Hurricane Manual 1940
Less elegant than the Spitfire, the Hawker Hurricane was nevertheless a highly capable fighter throughout the Second World War, loved by pilots for its strength, manoeuvrability and stability when firing. This book reproduces the advice to pilots and maintenance instructions from the Mk 1 Manual, issued in March 1939, with additional sections giving an insight into the Hurricane in action with excerpts from a squadron Operational Record Book and reproductions of official combat reports.
Bloody April 1917
An Exciting Detailed Analysis of One of the Deadliest Months in the Air in WW1
The German Air Service had created new Jagdsteffeln fighter units in Autumn 1916 and these squadrons, equipped with superior aircraft and gunnery, would prove devastating to the British and French air forces when they were called upon to support the Allied offensives of April 1917.
True Tales from the Operators of Britain's First Jet Fighter – From 1944 to Date
‘I saw a V1 coming in south of Dover and caught up with it about three miles south of Canterbury. I was flying at 400mph and had no difficulty overtaking …’ This book features long-form interviews with over 40 veteran pilots of the beloved Gloster Meteor, the RAF’s first jet-powered aeroplane, which came into service in 1944 and played a significant role in the early stages of the Cold War, despite being alarmingly accident-prone.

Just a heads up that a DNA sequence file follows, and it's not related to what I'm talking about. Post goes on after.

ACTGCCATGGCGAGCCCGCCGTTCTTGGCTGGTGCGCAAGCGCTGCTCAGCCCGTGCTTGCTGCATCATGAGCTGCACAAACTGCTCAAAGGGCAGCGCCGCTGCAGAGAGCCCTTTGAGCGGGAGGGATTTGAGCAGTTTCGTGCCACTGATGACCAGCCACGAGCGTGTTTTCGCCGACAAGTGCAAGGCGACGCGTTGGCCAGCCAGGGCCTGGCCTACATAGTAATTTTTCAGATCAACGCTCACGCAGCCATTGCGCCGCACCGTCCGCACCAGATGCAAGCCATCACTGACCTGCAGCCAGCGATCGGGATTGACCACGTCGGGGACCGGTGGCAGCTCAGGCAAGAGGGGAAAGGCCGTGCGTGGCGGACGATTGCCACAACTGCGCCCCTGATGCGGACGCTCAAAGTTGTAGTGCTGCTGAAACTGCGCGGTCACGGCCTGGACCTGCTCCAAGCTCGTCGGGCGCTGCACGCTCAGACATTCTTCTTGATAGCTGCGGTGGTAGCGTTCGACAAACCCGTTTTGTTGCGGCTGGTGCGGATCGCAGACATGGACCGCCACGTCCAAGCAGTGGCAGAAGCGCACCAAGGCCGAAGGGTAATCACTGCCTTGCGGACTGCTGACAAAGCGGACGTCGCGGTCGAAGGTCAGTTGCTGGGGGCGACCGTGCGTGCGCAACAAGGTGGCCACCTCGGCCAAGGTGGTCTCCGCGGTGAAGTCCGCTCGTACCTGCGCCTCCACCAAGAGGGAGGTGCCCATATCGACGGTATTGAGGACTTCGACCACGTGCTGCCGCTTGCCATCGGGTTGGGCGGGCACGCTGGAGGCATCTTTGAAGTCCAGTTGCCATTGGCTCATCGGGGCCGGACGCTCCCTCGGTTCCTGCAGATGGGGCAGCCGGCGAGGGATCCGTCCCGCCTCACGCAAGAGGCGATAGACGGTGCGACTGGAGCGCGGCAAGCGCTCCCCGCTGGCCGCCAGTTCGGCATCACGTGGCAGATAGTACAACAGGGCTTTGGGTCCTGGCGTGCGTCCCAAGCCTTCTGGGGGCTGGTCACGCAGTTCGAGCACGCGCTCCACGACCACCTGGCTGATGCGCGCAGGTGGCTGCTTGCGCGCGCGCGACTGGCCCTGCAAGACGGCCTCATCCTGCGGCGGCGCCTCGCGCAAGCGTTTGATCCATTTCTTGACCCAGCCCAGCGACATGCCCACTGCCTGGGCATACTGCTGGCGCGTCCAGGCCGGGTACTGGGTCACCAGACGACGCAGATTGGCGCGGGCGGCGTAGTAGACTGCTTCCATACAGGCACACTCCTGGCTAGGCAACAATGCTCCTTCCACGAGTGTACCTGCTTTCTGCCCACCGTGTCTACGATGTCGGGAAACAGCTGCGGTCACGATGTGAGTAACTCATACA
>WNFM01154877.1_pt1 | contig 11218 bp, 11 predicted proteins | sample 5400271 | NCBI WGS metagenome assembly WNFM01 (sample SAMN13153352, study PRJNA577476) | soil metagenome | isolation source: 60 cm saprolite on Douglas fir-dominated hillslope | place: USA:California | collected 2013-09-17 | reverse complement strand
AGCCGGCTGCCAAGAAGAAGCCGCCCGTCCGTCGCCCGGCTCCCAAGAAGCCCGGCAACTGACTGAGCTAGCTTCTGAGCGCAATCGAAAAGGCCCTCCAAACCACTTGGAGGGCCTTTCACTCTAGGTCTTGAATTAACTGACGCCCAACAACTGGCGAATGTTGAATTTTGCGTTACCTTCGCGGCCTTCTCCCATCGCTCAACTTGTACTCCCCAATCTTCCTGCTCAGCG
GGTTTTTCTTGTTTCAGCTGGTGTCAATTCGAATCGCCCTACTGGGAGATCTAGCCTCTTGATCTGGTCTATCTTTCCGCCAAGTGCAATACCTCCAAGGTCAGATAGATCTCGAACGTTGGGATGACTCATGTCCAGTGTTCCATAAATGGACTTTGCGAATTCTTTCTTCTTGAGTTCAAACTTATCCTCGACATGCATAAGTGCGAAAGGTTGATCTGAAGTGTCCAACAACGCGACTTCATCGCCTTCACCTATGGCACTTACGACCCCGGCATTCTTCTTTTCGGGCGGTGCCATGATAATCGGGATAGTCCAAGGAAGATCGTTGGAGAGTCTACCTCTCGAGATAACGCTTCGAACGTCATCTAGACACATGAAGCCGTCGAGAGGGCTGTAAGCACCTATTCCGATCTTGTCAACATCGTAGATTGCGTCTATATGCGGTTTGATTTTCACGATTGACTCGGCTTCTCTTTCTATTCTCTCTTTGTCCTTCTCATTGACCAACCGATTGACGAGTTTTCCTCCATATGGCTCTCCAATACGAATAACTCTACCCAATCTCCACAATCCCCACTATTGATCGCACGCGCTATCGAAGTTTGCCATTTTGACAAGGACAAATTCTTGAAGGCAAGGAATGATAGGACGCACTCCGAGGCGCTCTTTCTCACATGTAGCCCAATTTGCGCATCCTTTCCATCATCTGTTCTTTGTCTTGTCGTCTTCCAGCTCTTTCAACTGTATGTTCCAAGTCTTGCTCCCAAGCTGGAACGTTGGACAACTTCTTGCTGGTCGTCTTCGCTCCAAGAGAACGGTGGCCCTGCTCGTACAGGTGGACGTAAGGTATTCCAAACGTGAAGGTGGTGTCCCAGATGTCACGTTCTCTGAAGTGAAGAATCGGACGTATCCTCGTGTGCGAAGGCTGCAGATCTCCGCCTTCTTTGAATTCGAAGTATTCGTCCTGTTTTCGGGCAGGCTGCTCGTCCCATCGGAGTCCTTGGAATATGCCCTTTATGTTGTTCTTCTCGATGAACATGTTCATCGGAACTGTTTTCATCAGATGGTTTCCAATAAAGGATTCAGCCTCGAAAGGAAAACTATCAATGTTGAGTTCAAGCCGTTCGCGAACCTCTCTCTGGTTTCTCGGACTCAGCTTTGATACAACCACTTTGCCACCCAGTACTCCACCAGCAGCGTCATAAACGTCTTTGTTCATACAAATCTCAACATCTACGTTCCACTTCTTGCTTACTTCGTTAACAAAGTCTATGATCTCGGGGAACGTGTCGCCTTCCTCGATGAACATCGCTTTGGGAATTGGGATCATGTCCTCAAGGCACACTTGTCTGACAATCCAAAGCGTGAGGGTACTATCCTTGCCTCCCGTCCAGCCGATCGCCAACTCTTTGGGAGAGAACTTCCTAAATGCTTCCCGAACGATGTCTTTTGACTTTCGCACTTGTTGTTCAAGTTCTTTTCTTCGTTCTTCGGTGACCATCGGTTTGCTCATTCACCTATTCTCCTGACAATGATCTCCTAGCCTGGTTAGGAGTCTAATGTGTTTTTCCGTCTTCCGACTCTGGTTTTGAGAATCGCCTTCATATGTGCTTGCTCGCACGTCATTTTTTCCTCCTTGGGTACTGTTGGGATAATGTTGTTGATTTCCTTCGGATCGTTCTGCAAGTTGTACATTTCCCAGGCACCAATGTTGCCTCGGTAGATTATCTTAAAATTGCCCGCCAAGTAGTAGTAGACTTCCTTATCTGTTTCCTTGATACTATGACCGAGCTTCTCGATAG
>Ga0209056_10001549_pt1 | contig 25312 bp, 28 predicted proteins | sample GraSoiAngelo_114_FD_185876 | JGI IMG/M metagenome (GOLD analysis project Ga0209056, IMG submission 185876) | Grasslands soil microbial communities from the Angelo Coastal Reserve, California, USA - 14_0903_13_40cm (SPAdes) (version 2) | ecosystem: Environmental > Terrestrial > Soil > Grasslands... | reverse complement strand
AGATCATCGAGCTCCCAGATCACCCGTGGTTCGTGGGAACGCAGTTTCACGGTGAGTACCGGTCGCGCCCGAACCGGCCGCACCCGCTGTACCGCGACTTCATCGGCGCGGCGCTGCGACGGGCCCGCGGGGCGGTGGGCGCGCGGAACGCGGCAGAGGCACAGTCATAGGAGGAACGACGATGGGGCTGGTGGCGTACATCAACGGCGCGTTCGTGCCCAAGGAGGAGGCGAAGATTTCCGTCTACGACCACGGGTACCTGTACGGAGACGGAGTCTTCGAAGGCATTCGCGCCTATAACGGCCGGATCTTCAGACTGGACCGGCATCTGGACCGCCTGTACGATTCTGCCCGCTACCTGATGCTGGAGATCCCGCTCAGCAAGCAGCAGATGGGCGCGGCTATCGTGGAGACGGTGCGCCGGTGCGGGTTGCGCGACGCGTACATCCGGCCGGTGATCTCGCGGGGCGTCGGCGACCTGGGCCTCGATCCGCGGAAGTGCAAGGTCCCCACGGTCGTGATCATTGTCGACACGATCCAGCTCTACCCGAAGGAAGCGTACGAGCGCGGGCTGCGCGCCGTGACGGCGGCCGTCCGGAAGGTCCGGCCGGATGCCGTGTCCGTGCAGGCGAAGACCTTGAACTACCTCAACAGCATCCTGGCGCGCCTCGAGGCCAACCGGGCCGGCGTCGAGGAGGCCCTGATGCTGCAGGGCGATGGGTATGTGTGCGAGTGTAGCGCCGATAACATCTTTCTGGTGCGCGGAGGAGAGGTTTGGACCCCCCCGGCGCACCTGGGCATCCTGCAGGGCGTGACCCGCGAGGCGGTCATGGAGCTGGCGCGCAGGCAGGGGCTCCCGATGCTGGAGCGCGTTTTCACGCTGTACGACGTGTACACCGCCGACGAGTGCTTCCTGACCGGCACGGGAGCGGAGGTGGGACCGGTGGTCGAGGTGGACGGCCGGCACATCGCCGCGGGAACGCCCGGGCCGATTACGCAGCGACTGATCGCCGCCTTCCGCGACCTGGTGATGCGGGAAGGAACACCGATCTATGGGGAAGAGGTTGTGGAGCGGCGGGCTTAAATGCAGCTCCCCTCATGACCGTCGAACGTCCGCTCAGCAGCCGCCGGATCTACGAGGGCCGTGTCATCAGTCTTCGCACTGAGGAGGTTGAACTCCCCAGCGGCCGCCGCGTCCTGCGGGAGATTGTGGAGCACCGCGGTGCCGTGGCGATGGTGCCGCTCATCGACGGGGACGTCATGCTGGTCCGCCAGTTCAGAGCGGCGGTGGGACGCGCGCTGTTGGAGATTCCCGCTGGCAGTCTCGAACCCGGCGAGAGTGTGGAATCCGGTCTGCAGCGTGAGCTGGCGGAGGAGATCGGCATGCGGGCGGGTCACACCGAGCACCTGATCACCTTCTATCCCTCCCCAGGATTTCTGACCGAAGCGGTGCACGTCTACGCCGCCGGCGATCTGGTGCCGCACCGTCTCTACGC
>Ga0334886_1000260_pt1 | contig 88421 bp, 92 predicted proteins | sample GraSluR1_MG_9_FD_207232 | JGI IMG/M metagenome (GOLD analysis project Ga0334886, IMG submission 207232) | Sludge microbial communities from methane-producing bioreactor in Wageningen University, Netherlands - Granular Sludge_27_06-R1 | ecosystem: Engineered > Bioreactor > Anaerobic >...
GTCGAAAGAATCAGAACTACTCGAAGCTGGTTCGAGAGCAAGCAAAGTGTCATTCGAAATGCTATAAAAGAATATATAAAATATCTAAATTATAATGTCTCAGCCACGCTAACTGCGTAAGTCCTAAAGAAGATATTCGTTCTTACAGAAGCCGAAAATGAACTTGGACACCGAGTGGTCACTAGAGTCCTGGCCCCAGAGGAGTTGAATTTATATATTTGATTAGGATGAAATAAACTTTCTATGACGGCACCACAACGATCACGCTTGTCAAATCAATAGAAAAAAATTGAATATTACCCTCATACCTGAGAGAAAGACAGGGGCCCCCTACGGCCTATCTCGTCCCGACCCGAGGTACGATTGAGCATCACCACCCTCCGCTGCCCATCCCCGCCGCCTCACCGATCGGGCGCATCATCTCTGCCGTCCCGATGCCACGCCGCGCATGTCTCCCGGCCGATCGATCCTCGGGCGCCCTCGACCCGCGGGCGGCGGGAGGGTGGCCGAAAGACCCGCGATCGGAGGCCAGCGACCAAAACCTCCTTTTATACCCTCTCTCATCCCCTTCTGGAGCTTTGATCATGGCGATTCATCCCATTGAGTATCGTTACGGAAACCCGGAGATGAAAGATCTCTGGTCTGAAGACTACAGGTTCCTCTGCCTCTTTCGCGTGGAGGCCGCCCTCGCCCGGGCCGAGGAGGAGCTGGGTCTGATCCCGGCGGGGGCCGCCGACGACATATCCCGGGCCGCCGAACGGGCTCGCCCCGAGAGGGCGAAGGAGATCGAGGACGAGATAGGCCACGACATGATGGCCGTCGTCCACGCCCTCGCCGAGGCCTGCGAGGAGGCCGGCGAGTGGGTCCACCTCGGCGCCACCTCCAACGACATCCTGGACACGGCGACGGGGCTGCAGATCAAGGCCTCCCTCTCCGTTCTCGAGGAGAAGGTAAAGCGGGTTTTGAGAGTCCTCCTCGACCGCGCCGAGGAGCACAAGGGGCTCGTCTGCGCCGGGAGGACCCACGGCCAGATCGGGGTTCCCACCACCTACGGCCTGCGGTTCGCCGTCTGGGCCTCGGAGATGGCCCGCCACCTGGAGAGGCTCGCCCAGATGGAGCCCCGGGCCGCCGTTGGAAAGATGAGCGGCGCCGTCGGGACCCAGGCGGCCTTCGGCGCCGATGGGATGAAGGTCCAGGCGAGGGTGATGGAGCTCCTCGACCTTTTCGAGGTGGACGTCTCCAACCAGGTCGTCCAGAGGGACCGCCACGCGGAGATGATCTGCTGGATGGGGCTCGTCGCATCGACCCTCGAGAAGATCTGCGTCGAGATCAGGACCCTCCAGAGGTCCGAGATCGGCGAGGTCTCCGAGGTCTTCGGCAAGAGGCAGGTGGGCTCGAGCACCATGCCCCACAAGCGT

From Jet Provost to Strikemaster
A Definitive History of the Basic and Counter-Insurgent Aircraft at Home and Overseas
Over 700 Jet Provost and Strikemaster aircraft were produced in Britain between 1954 and 1983, the former responsible for training generations of RAF jet pilots, the latter an armed version of the Provost which saw action during the Dhofar War in Oman. This well-illustrated history of both aircraft charts their evolution, from initial production in 1954 to the final sales of three aircraft to Ecuador in 1988. A comprehensive appendix lists the complete production and technical histories of both jets.
McDonnell Douglas's F4 Phantom entered service with the US Navy in 1960 as an interceptor but its versatility saw it take on a host of other duties, from fighter-bomber to reconnaissance plane, and it also proved a highly successful international export. This book tells the story of its design, construction and active service for air forces around the world, up to the 1990s, and is illustrated with hundreds of photographs, diagrams and illustrations detailing different liveries and variants.
Boeing B-52 Stratofortress
Warrior Queen of the USAF
First entering service in 1955, the jet-powered, long range Boeing B52 Stratofortress became the backbone of the US Airforce during the Cold War and beyond, the last variation, the B52H, leaving the assembly line in the early 1960s and continuing in service to this day. This book charts the long design process that began in the mid 1940s, the production history and the service career of the iconic aircraft from the Vietnam War to Iraq and Afghanistan.